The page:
United States District Court, E.D. Louisiana
April 13, 2015
MICHAEL CAOUTTE, Plaintiff,
ROBERTO ZEPEDA and OOIDA RISK RETENTION GROUP, INC., Section
ORDER AND REASONS
KURT D. ENGELHARDT, District Judge.
Presently before the Court is a motion for partial summary judgment (Rec. Doc. 34) filed by Plaintiff. On the showing made, IT IS ORDERED that the motion is DENIED.
I. Summary Judgment Standard
Pursuant to Rule 56(a) of the Federal Rules of Civil Procedure, summary judgment shall be granted "if the movant shows that there is no genuine dispute as to any material fact and the movant is entitled to a judgment as a matter of law." Fed.R.Civ.P. 56(a). The materiality of facts is determined by the substantive law's identification of which facts are critical and which facts are irrelevant. Anderson v. Liberty Lobby, Inc., 477 U.S. 242, 248 (1986). A fact is material if it "might affect the outcome of the suit under the governing law." Id.
If the dispositive issue is one on which the nonmoving party will bear the burden of proof at trial, the moving party may satisfy its summary judgment burden by merely pointing out that the evidence in the record contains insufficient proof concerning an essential element of the nonmoving party's claim. See Fed.R.Civ.P. 56(c); Celotex Corp. v. Catrett, 477 U.S. 317, 325 (1986); see also Lavespere v. Liberty Mut. Ins. Co., 910 F.2d 167, 178 (5th Cir. 1990). Once the moving party carries its burden pursuant to Rule 56(a), the nonmoving party must "go beyond the pleadings and by [his] own affidavits, or by the depositions, answers to interrogatories, and admissions on file, ' designate specific facts showing that there is a genuine issue for trial.'" Celotex, 477 U.S. at 324; see also Matsushita Elec. Indus. Co., Ltd. v. Zenith Radio Corp., 475 U.S. 574, 587 (1986); Auguster v. Vermillion Parish School Bd., 249 F.3d 400, 402 (5th Cir. 2001).
When considering a motion for summary judgment, the Court views the evidence in the light most favorable to the nonmoving party, Gillis v. Louisiana, 294 F.3d 755, 758 (5th Cir. 2002), and draws all reasonable inferences in favor of that party. Hunt v. Rapides Healthcare System, L.L.C., 277 F.3d 757, 764 (2001). Factual controversies are to be resolved in favor of the nonmoving party, "but only when there is an actual controversy, that is, when both parties have submitted evidence of contradictory facts." Little v. Liquid Air Corp., 37 F.3d 1069, 1075 (5th Cir.1994) (citations omitted). The Court will not, "in the absence of any proof, assume that the nonmoving party could or would prove the necessary facts." See id. (emphasis in original) (citing Lujan v. Nat'l Wildlife Fed'n, 497 U.S. 871, 888(1990)).
Although the Court is to consider the full record in ruling on a motion for summary judgment, Rule 56 does not obligate it to search for evidence to support a party's opposition to summary judgment. See Fed.R.Civ.P. 56(c)(3)("court need consider only the cited materials"); Malacara v. Garber, 353 F.3d 393, 405 (5th Cir. 2003)("When evidence exists in the summary judgment record but the nonmovant fails even to refer to it in the response to the motion for summary judgment, that evidence is not properly before the district court."). Thus, the nonmoving party should "identify specific evidence in the record, and articulate" precisely how that evidence supports his claims. Forsyth v. Barr, 19 F.3d 1527, 1537 (5th Cir.), cert. denied, 513 U.S. 871 (1994).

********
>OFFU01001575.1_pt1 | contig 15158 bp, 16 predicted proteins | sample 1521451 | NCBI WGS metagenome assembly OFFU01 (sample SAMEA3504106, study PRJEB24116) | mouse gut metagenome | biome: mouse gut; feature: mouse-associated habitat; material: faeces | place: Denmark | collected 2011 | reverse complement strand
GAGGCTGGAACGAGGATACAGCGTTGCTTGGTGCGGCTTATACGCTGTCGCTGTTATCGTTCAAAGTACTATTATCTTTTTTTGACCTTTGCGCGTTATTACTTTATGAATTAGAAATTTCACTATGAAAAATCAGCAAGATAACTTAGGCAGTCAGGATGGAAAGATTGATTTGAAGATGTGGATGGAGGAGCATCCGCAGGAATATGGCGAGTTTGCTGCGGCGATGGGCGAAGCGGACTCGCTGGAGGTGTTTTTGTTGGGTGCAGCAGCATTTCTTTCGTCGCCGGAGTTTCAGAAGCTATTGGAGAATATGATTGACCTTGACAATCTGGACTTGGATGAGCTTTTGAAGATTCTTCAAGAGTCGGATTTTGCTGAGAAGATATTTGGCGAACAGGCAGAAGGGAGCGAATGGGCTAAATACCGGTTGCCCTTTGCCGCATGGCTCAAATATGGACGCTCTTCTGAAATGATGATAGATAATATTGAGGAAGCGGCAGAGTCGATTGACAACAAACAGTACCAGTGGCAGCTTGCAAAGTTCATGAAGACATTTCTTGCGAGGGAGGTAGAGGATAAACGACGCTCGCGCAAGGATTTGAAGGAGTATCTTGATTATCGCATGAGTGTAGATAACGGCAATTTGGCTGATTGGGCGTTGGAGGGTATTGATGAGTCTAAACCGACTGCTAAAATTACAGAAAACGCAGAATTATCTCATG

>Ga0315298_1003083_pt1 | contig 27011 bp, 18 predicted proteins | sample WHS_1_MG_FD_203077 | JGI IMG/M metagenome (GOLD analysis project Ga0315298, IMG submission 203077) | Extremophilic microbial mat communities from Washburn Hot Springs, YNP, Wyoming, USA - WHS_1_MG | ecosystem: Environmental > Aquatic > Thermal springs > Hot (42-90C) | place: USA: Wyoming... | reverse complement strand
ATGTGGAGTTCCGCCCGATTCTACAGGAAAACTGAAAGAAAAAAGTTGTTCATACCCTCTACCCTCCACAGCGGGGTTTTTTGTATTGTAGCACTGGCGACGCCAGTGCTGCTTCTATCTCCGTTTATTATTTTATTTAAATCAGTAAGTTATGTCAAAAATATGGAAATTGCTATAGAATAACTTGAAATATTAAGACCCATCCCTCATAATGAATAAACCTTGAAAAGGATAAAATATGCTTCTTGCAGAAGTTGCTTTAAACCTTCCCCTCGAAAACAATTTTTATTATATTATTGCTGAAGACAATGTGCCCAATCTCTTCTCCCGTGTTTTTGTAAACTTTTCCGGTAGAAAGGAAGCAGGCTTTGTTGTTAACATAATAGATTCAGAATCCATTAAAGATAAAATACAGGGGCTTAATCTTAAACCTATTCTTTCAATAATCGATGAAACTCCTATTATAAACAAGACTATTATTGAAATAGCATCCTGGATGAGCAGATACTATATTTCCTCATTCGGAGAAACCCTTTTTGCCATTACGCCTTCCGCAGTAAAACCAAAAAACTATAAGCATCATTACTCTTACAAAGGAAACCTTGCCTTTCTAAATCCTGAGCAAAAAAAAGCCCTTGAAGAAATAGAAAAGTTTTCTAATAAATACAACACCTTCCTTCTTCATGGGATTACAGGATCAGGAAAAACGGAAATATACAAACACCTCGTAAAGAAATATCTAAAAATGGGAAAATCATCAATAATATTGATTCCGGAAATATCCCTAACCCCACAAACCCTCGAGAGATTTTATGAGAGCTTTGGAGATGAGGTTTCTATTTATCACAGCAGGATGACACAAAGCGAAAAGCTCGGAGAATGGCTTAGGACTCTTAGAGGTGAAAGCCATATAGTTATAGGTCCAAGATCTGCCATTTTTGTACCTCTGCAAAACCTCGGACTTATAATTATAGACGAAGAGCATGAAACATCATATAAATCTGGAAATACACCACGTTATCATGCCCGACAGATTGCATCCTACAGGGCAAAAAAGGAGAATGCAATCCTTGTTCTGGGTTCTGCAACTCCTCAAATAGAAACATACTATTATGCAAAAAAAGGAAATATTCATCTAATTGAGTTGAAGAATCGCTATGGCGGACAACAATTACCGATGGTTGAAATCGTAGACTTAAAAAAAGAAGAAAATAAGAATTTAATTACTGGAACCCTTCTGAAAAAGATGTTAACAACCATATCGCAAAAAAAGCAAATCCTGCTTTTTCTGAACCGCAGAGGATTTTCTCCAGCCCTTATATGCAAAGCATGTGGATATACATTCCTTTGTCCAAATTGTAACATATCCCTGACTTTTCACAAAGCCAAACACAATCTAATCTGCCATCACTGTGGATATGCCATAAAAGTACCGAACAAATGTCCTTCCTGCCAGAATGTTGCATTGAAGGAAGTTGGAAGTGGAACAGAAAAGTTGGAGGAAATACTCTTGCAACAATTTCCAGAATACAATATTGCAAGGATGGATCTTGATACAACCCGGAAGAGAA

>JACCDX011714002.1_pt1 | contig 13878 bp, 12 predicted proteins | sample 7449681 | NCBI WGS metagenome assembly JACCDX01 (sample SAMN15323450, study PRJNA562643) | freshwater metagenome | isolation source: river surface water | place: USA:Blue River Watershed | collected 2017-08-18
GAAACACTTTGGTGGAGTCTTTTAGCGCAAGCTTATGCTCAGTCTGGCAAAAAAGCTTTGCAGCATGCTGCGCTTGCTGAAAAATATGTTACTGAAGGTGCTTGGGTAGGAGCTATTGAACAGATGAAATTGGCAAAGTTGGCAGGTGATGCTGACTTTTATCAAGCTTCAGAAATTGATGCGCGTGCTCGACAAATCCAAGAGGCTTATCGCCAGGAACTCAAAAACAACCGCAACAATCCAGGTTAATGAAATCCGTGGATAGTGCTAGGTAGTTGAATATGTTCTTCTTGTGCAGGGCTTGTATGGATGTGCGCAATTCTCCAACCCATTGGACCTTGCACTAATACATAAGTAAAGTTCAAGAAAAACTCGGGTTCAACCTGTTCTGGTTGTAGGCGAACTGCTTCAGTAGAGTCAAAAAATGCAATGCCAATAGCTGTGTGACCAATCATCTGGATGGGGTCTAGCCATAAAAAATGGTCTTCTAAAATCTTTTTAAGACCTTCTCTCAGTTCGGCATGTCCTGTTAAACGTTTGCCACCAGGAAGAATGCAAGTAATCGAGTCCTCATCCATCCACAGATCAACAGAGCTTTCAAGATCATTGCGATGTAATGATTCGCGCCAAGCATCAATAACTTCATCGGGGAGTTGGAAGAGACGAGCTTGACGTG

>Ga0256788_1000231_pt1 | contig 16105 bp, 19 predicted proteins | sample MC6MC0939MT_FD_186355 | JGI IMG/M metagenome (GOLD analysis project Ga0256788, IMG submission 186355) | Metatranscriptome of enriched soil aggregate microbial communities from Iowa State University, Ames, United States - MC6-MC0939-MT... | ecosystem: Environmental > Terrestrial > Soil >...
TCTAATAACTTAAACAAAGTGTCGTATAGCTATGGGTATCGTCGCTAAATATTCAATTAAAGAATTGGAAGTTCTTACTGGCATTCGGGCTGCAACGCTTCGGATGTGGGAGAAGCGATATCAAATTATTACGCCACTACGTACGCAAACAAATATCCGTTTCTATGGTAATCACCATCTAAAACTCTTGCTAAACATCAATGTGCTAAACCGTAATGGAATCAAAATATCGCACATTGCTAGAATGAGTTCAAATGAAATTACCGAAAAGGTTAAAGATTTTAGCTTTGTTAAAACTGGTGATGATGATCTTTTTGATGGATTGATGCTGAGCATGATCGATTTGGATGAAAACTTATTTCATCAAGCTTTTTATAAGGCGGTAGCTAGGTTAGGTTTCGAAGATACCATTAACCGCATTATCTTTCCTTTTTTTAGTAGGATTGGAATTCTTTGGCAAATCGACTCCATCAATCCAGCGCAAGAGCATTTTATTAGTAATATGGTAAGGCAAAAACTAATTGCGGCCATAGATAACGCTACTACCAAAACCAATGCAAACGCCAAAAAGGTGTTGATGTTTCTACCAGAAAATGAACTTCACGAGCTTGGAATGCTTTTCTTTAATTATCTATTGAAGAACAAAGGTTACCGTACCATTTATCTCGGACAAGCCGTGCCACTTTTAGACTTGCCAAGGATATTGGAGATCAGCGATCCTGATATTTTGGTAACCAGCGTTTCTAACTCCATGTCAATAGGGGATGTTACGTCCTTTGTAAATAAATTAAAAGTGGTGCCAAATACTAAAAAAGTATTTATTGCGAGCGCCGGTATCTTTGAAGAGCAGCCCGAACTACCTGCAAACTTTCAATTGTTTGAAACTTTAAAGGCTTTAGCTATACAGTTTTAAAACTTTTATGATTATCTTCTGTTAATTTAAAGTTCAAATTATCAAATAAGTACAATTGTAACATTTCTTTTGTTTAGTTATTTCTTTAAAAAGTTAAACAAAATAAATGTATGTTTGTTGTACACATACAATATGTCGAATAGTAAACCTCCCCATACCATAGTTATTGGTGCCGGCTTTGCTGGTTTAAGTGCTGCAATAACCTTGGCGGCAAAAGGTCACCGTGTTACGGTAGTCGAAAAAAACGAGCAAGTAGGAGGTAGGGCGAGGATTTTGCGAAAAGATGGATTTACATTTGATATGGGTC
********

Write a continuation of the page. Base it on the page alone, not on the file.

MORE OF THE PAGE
The nonmovant's burden of demonstrating a genuine issue is not satisfied merely by creating "some metaphysical doubt as to the material facts, " "by conclusory allegations, " by "unsubstantiated assertions, " or "by only a scintilla of evidence." Little, 37 F.3d at 1075. Rather, a factual dispute precludes a grant of summary judgment only if the evidence is sufficient to permit a reasonable trier of fact to find for the nonmoving party. Smith v. Amedisys, 298 F.3d 434, 440 (5th Cir. 2002).
II. Application of Legal Principles
This personal injury lawsuit arises from a September 27, 2013 motor vehicle accident on Interstate Highway 12 near Hammond, Louisiana. Specifically, an 18-wheeler driven by Defendant Zapeda rear-ended an 18-wheeler driven by Plaintiff.
With his motion for summary judgment, Plaintiff seeks a judicial determination that no disputed issue of material fact exists relative to his "complete freedom from fault and that the defendant driver Mr. Zepeda is liable for causing the collision." See Rec. Doc. 34, p. 2. Having carefully reviewed the parties' submissions, the Court finds Plaintiff has failed to demonstrate the absence of a genuine dispute of material fact relative to his "complete freedom from fault" and, conversely, that liability rests solely with Defendant Zepeda.
In short, even if Plaintiff is correct that Louisiana Revised Statute 32:81 provides a presumption of fault relative to Defendant Zepeda, application of that legal presumption does not thereby preclude an apportionment of fault against the lead driver, i.e., Plaintiff, where his own negligence is shown to have contributed to the accident. Indeed, this legal principle is expressly recognized in the very authorities cited by Plaintiff in support of his motion. See Mart v. Hill, 505 So.2d 1120, 1122-24 (La. 1987); Matherne v. Lorraine, 2003-2369 (La.App. 1st Cir. 9/17/04), 888 So.2d 244, 246. And, as stated, Plaintiff has failed to establish the absence of triable issue of fact relative to his own fault. Accordingly, Plaintiff's motion is denied.